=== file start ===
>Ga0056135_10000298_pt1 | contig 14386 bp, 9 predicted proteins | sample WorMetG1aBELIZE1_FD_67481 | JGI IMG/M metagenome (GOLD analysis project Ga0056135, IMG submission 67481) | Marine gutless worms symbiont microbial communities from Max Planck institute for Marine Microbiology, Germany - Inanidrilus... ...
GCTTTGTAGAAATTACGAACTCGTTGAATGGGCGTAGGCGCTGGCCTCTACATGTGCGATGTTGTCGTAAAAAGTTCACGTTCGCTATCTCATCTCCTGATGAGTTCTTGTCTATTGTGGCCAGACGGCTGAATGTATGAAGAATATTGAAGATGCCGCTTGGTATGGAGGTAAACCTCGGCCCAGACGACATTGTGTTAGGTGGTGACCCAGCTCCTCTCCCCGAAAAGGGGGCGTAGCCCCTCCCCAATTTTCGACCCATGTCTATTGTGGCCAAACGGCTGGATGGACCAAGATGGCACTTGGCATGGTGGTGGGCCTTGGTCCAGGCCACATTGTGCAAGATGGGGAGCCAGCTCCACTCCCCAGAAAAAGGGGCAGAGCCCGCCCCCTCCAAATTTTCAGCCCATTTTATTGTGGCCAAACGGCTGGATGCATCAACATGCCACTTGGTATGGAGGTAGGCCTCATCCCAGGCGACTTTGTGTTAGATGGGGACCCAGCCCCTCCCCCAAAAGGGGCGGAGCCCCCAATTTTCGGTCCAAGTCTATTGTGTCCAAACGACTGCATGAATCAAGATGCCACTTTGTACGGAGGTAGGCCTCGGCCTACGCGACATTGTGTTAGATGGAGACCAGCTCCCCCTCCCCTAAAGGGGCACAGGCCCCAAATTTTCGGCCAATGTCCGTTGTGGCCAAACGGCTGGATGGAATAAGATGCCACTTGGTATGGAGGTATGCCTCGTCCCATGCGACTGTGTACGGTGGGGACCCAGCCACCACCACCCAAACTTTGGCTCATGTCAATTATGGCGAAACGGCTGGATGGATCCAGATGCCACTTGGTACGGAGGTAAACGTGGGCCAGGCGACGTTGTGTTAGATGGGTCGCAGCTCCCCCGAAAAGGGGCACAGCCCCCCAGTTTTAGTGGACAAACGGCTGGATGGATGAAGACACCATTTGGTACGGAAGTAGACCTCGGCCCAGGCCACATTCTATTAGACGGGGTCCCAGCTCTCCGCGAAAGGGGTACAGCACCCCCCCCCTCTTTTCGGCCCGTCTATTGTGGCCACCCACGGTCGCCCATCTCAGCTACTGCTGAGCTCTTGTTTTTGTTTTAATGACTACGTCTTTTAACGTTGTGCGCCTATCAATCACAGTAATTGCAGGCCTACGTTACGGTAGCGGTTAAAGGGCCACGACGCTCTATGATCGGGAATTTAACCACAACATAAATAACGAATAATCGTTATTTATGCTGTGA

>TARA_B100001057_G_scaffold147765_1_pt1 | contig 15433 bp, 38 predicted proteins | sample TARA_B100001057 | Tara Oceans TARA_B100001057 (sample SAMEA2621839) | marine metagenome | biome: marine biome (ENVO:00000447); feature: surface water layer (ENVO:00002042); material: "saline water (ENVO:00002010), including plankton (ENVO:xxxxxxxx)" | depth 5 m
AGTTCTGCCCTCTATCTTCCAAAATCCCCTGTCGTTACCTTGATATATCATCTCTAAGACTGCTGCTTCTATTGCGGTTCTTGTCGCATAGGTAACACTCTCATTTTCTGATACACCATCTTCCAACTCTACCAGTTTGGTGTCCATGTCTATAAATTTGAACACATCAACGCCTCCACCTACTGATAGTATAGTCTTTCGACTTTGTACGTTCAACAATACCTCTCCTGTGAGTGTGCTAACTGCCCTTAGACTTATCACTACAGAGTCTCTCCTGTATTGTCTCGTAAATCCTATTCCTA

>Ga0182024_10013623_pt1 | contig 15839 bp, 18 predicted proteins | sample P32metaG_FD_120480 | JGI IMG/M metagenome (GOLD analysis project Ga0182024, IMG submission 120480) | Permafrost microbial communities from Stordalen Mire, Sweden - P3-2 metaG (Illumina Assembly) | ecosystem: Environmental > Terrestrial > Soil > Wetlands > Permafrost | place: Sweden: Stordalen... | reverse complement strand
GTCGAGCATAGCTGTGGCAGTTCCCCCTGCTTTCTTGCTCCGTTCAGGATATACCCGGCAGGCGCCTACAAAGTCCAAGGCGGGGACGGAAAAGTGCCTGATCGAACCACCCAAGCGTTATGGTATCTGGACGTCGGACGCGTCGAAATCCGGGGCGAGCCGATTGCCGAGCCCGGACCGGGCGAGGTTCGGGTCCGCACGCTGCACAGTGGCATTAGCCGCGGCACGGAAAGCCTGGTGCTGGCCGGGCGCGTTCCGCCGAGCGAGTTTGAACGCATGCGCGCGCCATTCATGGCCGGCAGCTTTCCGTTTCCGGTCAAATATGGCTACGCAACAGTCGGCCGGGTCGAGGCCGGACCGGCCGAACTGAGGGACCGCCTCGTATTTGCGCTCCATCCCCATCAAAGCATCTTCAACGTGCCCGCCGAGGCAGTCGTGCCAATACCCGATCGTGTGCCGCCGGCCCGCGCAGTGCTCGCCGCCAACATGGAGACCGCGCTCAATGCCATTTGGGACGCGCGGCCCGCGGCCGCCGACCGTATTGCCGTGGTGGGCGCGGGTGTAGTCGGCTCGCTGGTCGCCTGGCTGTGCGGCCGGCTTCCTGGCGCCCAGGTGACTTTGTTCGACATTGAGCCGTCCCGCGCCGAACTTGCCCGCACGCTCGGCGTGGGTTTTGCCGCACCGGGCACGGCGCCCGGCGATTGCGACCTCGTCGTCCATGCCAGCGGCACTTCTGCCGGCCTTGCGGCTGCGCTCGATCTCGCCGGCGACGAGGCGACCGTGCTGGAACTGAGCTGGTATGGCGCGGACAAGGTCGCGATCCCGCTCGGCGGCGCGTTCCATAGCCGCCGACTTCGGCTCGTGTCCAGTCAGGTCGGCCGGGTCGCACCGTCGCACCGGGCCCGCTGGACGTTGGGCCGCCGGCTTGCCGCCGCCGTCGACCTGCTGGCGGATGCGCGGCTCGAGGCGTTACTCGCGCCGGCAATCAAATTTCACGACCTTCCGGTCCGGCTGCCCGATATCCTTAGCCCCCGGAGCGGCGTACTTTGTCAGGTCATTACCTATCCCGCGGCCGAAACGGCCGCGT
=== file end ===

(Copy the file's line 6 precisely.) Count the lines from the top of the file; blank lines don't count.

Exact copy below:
GTCGAGCATAGCTGTGGCAGTTCCCCCTGCTTTCTTGCTCCGTTCAGGATATACCCGGCAGGCGCCTACAAAGTCCAAGGCGGGGACGGAAAAGTGCCTGATCGAACCACCCAAGCGTTATGGTATCTGGACGTCGGACGCGTCGAAATCCGGGGCGAGCCGATTGCCGAGCCCGGACCGGGCGAGGTTCGGGTCCGCACGCTGCACAGTGGCATTAGCCGCGGCACGGAAAGCCTGGTGCTGGCCGGGCGCGTTCCGCCGAGCGAGTTTGAACGCATGCGCGCGCCATTCATGGCCGGCAGCTTTCCGTTTCCGGTCAAATATGGCTACGCAACAGTCGGCCGGGTCGAGGCCGGACCGGCCGAACTGAGGGACCGCCTCGTATTTGCGCTCCATCCCCATCAAAGCATCTTCAACGTGCCCGCCGAGGCAGTCGTGCCAATACCCGATCGTGTGCCGCCGGCCCGCGCAGTGCTCGCCGCCAACATGGAGACCGCGCTCAATGCCATTTGGGACGCGCGGCCCGCGGCCGCCGACCGTATTGCCGTGGTGGGCGCGGGTGTAGTCGGCTCGCTGGTCGCCTGGCTGTGCGGCCGGCTTCCTGGCGCCCAGGTGACTTTGTTCGACATTGAGCCGTCCCGCGCCGAACTTGCCCGCACGCTCGGCGTGGGTTTTGCCGCACCGGGCACGGCGCCCGGCGATTGCGACCTCGTCGTCCATGCCAGCGGCACTTCTGCCGGCCTTGCGGCTGCGCTCGATCTCGCCGGCGACGAGGCGACCGTGCTGGAACTGAGCTGGTATGGCGCGGACAAGGTCGCGATCCCGCTCGGCGGCGCGTTCCATAGCCGCCGACTTCGGCTCGTGTCCAGTCAGGTCGGCCGGGTCGCACCGTCGCACCGGGCCCGCTGGACGTTGGGCCGCCGGCTTGCCGCCGCCGTCGACCTGCTGGCGGATGCGCGGCTCGAGGCGTTACTCGCGCCGGCAATCAAATTTCACGACCTTCCGGTCCGGCTGCCCGATATCCTTAGCCCCCGGAGCGGCGTACTTTGTCAGGTCATTACCTATCCCGCGGCCGAAACGGCCGCGT